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A multi-purpose venue is wrapped by living trees as an addition to open-air theatre in Japan
Japan Architecture News - Jul 20, 2020 - 11:45 6387 views
A multi-purpose venue has been wrapped by living trees so that the venue can be configured in different ways to support an open-air theatre in Kurobe, Japan.
The venue, designed by Japanese architecture firm APL Design Workshop, was built to support the existing amphitheatre at Maezawa Garden House in 1989 by the same studio.
Maezawa Garden House was designed by Pritzker Architecture Prize laureate Fumihiko Maki and was completed in 1982 for YKK, a global Japanese company manufacturing zippers and other fastening devices as well as architectural products.
APL Design Workshop built this outdoor theatre for an international drama festival called "Theater Olympic 2019," which was held in Toga and Kurobe in Japan as well as Saint Petersburg in Russia.
For facilitating this international event, several supporting facilities were requested. A foyer design for guests was one of the facilities that need to be implemented at site. The studio then designed a foyer, called White Flower Arbor, to support various activities among a small jungle.
"Kurobe City, a small city facing the Japan Sea, has a vast natural garden made up of undulating lawn topography with trees," said APL Design Workshop.
The "Open Air Theater" is located in the corner of the garden and it is integrated into the landscape design.
"It consists of gentle lawn slope that was here prior to our commitment, a circular mound with diameter of X m and a semicircular bank with steps made of timber ties for railroad. Lawn slope and bank are facing each other across the circular mound."
The architects designed a foyer that allows different types of combinations for theatrical configurations. The first configuration is to use the semicircular bank for the seating of audiences and the circular mound and the lawn slope for the stage. It can accommodate about 300 audiences.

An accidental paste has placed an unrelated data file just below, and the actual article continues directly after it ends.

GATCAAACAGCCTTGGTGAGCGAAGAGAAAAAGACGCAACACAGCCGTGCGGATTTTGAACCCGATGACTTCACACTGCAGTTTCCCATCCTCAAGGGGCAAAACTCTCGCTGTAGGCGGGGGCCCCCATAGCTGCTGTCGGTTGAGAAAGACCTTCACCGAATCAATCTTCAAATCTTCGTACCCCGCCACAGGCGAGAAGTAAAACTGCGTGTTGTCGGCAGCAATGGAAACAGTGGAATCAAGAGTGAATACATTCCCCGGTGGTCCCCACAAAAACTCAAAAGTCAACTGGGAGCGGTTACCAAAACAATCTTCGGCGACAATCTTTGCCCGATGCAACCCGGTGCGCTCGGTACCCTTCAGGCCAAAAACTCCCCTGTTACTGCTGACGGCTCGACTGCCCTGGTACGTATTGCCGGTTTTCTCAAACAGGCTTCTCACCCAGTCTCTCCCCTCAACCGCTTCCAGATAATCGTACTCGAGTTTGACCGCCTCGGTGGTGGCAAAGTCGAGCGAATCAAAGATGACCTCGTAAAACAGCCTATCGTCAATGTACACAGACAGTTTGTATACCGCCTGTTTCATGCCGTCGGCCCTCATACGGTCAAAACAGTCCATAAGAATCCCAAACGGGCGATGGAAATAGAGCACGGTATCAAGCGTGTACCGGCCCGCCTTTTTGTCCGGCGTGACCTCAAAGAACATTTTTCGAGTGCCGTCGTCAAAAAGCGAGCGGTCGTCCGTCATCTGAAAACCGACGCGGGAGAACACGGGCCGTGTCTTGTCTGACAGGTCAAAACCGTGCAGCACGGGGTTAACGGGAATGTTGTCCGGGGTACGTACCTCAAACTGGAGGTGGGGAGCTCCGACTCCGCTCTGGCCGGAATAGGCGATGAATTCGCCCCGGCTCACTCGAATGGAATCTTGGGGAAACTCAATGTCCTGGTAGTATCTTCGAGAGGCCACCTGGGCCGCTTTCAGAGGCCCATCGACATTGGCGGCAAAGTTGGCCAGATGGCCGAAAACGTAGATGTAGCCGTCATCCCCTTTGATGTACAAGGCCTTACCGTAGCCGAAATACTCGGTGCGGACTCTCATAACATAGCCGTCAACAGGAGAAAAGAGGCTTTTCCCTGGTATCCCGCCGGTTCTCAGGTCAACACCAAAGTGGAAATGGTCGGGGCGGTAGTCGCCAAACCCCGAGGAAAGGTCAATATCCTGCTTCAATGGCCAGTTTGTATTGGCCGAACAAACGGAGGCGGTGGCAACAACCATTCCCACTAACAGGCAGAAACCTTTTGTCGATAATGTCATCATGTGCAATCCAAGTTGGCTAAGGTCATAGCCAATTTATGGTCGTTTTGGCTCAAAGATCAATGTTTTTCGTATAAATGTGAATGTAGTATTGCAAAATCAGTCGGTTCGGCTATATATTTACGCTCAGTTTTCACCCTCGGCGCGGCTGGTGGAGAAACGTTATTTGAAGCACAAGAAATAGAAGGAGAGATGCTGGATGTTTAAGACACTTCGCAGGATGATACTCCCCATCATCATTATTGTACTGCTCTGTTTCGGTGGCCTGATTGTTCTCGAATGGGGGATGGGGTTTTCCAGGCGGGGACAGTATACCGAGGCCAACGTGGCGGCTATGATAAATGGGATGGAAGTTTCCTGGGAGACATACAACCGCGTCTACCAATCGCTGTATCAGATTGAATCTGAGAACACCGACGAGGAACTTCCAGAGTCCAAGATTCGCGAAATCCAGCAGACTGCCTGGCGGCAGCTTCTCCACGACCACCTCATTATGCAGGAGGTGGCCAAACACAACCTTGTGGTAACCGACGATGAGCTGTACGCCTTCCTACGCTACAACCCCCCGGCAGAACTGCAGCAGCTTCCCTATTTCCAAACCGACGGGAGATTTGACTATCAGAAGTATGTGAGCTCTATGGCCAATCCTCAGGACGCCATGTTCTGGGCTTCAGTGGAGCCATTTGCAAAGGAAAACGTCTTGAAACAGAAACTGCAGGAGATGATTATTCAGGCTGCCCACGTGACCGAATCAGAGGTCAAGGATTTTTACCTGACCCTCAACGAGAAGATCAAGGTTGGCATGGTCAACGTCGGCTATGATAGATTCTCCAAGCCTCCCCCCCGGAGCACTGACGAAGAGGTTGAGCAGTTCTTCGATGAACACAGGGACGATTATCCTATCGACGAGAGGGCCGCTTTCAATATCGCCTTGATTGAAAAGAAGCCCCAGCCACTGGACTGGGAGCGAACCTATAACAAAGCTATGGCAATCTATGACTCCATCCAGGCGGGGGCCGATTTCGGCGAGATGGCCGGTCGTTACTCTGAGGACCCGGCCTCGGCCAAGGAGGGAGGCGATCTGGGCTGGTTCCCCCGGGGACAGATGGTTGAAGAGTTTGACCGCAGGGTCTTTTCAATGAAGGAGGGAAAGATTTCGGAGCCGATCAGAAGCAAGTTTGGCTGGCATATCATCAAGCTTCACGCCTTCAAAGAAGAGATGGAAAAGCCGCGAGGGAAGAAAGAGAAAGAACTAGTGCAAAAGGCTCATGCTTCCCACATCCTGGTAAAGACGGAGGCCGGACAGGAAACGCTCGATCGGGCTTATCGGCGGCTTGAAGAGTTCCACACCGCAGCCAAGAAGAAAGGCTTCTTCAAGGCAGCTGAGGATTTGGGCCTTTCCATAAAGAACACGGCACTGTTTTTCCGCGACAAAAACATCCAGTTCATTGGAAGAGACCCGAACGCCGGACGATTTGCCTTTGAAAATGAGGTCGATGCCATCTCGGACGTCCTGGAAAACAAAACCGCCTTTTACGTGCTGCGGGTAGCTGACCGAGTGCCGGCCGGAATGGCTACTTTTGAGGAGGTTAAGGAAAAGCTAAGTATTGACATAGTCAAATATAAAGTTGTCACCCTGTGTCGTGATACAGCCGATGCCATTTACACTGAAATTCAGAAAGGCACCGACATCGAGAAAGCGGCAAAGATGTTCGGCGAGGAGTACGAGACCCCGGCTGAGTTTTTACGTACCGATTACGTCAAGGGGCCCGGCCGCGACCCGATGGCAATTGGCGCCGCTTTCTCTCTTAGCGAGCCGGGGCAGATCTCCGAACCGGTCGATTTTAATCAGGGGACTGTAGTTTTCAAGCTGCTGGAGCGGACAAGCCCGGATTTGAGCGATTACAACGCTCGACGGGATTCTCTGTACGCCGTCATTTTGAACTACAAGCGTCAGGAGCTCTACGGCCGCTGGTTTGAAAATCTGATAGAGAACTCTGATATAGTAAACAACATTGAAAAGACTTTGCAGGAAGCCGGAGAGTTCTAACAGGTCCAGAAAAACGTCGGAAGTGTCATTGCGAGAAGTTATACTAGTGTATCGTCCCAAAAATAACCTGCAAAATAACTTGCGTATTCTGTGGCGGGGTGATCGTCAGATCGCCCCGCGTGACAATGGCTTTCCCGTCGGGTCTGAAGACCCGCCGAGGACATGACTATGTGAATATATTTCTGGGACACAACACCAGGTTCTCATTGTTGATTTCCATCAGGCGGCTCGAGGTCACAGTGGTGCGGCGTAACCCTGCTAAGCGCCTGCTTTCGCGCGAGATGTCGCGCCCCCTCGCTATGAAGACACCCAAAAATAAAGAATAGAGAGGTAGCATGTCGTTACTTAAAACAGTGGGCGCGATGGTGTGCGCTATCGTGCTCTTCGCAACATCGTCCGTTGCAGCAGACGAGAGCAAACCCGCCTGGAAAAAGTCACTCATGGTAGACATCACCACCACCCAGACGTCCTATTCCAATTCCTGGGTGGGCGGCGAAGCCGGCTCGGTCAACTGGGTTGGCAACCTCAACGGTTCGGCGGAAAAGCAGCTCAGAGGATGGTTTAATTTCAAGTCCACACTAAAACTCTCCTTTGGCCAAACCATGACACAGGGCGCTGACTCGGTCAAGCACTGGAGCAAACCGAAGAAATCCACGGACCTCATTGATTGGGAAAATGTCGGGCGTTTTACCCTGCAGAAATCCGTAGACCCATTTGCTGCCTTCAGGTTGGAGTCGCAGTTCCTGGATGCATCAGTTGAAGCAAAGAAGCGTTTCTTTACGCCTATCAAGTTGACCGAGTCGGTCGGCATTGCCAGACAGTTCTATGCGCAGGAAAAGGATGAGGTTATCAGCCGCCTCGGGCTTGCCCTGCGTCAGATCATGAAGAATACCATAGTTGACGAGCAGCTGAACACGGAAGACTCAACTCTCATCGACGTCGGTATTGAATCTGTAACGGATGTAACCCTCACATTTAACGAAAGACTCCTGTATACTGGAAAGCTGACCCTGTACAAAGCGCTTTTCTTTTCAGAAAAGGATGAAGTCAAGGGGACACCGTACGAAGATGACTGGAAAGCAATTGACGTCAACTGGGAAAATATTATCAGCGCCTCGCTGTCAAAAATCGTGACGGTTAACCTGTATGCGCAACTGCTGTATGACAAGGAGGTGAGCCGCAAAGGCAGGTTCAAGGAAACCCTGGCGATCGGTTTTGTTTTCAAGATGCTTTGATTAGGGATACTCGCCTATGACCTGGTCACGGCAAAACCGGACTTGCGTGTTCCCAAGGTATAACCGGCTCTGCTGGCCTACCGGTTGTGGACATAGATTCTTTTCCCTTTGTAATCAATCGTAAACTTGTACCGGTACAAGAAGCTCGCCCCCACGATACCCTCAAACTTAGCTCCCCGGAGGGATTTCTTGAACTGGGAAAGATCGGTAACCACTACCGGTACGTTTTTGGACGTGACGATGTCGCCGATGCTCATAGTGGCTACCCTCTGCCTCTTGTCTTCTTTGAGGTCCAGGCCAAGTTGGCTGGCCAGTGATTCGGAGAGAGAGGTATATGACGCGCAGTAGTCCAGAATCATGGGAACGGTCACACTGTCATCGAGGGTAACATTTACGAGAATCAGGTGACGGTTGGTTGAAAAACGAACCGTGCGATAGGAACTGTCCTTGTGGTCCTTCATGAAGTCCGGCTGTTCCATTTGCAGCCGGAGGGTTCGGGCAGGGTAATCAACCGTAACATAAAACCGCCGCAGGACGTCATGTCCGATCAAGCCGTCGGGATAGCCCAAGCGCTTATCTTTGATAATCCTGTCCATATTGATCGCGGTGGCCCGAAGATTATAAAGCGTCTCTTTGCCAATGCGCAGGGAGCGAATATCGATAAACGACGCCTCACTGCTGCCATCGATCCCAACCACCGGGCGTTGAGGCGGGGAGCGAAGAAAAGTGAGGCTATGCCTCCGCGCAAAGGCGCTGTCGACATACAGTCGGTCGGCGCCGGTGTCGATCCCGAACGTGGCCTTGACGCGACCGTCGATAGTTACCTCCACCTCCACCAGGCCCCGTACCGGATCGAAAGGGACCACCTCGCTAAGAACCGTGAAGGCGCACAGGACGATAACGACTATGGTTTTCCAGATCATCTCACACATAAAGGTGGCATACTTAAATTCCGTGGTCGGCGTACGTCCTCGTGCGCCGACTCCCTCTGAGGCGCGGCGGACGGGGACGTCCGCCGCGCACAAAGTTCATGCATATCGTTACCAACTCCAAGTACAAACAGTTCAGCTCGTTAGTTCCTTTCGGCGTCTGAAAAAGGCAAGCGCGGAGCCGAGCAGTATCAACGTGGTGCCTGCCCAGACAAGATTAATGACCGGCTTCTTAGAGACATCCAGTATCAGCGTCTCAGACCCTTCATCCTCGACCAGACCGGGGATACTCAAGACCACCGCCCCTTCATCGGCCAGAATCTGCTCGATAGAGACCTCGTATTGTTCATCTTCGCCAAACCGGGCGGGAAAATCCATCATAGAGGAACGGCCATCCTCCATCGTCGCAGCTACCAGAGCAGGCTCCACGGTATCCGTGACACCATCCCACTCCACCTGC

A very deep and vast lawn stage with rising section may create very dynamic and unique effect. The second one is to use the bank and the mound for the stage and the lawn slope for the seating of audiences.
The third one is to use only the circular mound for the stage and the rest for the audiences. The last configuration is what they call vine-yard type.
It is also big accommodation and good for music performance. The last two configurations can accommodate more than one thousand of audiences.
The foyer was designed as a garden arbor, whose roof is supported by 17 living trees - oaks and cedars - and steel pillars. It will be used as a rest place for the strollers around the garden in an ordinary occasion.
"To be precise, in terms of structural engineering, this structure is planned on a formula in which the vertical load on the roof is supported by 26 pillars that include the 17 living trees and 9 steel pipes, and the lateral earthquake load is resisted only by the steel pillars," added the office.
"The diameter of the tree trunks (8cm) is not enough to support the maximum snow depth in this district (1500cm). At the beginning of this project, the gazebo was to be used only for this event this year, but people wanted to keep it to use again, and it will be used for many years."
"Louis Khan once talked “probably began with a man under a tree, and around him the listeners to the words of his mind.” A tree can create a place for meeting anywhere in the world," continued the studio.
The wildness of a tree may also endow a place with spirit. Those who spend some time in White Flower Arbor will experience the true sense of “living together with nature,” passed down from ancient times.
Their expressions will soften. As this gazebo sits on the foot of a slope covered by a forest – almost like a Japanese Shinto shrine – its entity sinking into the forest looks like a part of nature from the outside, while on the inside, its chilly air and darkness bring the people in the gazebo to a world of myth.
Sketched site plan
Project name: White Flower Arbor
Architects: APL Design Workshop
Location: Kurobe, Japan
All images © KITAJIMA Toshiharu/ Archi Photo
All drawings © APL Design Workshop
> via APL Design Workshop